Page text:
By Richard A Kessler
Monday, May 05 2014
Updated: Monday, May 05 2014
What is driving demand for offshore wind energy in the US? There is demand around trying to find clean energy resources, especially along the east coast. Unlike the west, you don’t have huge swathes of land to stand up a solar or wind project. You have to look offshore. I think that’s what is underlying our process.
That’s part of the reason why it’s so important for us to be, to the maximum extent possible, synced up with the states. They have goals for clean energy and for trying to address the causes of climate change.
What are your strongest arguments to encourage Europeans to invest in US offshore? Part of what I have been talking about with the Europeans is I think they recognise the significance of the market here and the wind potential offshore. There is a lot of know-how there — engineering and technical, as well as a wealth of scientific information about potential environmental effects that we can and should benefit from. That’s what I see as the upside.
We always want to be leaders, that’s in the American character. There definitely are pioneers in this industry in the US. But we also have the benefit of looking to Europe for what’s already been accomplished and building from that so we don’t have to do it all from scratch ourselves.
What do you see as the main positive for the US offshore wind industry over the next two years? Demonstrating, as we have, through the first two commercial competitive lease sales (off of Massachusetts-Rhode Island and Virginia) that this industry in the US is real. That it has the capital, backing and financing to invest in leases. There is a lot we can point to. There’s momentum and confidence here. But there are, and this is natural, some challenges going forward as well.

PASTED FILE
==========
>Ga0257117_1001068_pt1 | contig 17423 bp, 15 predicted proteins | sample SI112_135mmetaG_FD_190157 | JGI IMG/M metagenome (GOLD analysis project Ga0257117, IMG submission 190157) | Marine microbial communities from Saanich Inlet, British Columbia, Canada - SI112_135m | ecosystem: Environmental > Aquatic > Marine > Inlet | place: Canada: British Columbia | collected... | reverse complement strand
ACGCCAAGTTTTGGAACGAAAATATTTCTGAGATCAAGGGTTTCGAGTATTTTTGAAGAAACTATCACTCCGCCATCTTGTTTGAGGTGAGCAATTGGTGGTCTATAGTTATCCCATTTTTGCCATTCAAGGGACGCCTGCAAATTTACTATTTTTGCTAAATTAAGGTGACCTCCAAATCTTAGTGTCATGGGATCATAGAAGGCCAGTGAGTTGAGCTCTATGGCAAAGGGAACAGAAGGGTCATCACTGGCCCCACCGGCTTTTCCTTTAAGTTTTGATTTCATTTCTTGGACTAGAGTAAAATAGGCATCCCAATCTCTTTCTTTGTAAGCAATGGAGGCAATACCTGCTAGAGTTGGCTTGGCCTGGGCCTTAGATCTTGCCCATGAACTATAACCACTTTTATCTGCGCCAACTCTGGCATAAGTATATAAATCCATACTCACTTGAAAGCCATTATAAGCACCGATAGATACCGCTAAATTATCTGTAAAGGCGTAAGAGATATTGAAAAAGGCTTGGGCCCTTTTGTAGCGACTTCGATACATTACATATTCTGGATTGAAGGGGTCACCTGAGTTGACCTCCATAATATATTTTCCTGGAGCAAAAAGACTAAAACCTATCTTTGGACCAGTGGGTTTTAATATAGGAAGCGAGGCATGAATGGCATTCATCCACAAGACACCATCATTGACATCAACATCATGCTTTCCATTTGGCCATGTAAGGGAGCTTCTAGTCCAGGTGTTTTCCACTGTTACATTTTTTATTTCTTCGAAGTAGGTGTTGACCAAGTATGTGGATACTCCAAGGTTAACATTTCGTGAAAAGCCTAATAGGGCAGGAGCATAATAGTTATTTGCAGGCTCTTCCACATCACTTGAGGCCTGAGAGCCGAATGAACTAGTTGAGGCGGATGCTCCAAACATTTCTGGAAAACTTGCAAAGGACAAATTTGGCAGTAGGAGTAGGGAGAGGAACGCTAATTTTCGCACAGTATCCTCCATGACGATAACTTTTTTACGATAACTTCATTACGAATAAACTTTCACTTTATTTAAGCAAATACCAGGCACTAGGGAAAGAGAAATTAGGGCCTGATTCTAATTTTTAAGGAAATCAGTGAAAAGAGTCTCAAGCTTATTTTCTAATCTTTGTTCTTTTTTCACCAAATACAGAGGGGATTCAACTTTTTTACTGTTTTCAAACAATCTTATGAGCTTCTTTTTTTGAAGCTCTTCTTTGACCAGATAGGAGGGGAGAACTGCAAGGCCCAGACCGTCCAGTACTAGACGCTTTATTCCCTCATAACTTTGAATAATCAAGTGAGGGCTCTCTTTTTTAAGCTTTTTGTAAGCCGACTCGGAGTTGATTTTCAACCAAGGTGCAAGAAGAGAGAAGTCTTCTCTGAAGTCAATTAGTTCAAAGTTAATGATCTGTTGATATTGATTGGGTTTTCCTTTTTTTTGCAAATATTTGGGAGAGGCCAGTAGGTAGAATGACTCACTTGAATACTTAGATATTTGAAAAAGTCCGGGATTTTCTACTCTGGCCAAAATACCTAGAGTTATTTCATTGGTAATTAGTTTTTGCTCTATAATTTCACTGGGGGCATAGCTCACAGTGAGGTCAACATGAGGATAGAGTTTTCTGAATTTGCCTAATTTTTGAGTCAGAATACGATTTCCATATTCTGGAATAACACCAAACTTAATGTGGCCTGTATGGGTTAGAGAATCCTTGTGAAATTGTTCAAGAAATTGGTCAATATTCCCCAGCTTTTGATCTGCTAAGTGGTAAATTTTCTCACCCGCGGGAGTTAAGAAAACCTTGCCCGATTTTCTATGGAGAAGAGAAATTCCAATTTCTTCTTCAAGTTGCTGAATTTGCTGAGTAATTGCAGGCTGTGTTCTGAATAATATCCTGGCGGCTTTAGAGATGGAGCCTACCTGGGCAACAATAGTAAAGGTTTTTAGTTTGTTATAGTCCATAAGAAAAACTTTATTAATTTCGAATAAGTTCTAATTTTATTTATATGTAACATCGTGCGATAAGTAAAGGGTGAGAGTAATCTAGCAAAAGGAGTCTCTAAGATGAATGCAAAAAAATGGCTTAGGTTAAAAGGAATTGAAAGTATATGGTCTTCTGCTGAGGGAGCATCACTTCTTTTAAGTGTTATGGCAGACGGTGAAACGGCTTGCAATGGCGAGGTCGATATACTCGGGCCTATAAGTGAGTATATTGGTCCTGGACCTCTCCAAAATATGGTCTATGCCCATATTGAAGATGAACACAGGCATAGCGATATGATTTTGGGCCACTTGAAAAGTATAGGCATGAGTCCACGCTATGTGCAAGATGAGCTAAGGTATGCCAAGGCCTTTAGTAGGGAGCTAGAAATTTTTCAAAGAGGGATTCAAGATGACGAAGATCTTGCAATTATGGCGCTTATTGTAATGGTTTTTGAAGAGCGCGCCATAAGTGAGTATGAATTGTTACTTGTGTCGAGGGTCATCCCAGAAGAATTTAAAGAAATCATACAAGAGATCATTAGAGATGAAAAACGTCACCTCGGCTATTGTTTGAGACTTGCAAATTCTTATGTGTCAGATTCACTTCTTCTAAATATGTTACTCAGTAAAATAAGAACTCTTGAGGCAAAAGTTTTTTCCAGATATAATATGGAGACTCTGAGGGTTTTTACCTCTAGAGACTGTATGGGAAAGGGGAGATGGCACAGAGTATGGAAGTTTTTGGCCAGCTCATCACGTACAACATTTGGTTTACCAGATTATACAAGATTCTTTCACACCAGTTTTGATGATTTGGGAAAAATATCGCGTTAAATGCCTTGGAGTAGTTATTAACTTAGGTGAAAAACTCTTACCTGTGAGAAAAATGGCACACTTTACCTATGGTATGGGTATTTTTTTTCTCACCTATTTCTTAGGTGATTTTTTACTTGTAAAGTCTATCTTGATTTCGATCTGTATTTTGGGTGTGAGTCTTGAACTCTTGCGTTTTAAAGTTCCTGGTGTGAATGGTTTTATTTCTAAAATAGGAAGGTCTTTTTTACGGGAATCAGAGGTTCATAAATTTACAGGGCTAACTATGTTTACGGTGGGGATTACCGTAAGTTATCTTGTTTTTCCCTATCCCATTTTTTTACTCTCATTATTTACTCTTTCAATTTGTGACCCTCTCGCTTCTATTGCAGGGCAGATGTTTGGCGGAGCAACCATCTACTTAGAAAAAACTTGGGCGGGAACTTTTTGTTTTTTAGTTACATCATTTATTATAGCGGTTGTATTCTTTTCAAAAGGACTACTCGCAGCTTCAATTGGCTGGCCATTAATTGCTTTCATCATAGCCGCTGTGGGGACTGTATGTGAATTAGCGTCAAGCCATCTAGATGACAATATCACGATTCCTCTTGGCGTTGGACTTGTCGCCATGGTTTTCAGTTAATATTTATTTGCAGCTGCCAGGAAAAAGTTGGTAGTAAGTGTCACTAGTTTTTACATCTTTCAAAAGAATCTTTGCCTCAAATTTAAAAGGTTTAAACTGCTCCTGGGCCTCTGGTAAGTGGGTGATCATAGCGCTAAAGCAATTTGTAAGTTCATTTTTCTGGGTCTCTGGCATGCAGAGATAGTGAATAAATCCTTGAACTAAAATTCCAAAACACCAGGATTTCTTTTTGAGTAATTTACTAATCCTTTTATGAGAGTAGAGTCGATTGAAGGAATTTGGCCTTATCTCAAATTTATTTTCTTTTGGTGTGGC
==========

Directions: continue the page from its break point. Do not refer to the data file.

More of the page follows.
What are the main challenges? The question now turns from whether there will be leasing to standing up generation facilities and getting steel in the water. The conversation is now about how we are going to go about securing financing and how do we address issues like supply chain. That’s encouraging and where we want the conversation to be.
How do we actually take the regulatory process out of it, and as an industry and a business get these facilities built and plugged into the grid? Financing is part of that. What sort of confidence and additional work needs to be done around investment and capital investment?
How do we get the know-how to bear on actual construction of facilities offshore? The encouraging part of all that is that is what folks are really focused on at this moment in time.
How important is the investment tax credit for offshore wind development? Very important. It’s been proven effective and good policy onshore. The same rationale applies to offshore. It’s a great investment. The industry can stand up and demonstrate that.
What is your target time frame to permit an offshore wind farm? Under our regulations, once you get a lease you have [five years] in which to decide a site assessment, and get a construction and operations plan to us.
What is the importance of the upcoming Department of Energy (DOE) funding award in May for three projects to demonstrate advanced wind technology? The DOE programme and the investments it is making in innovative technology have huge potential implications for renewable energy offshore. Floating wind, in particular, is extremely exciting.
Tommy Beaudreau is the first director of the Bureau of Ocean Energy Management, an agency of the US Department of the Interior
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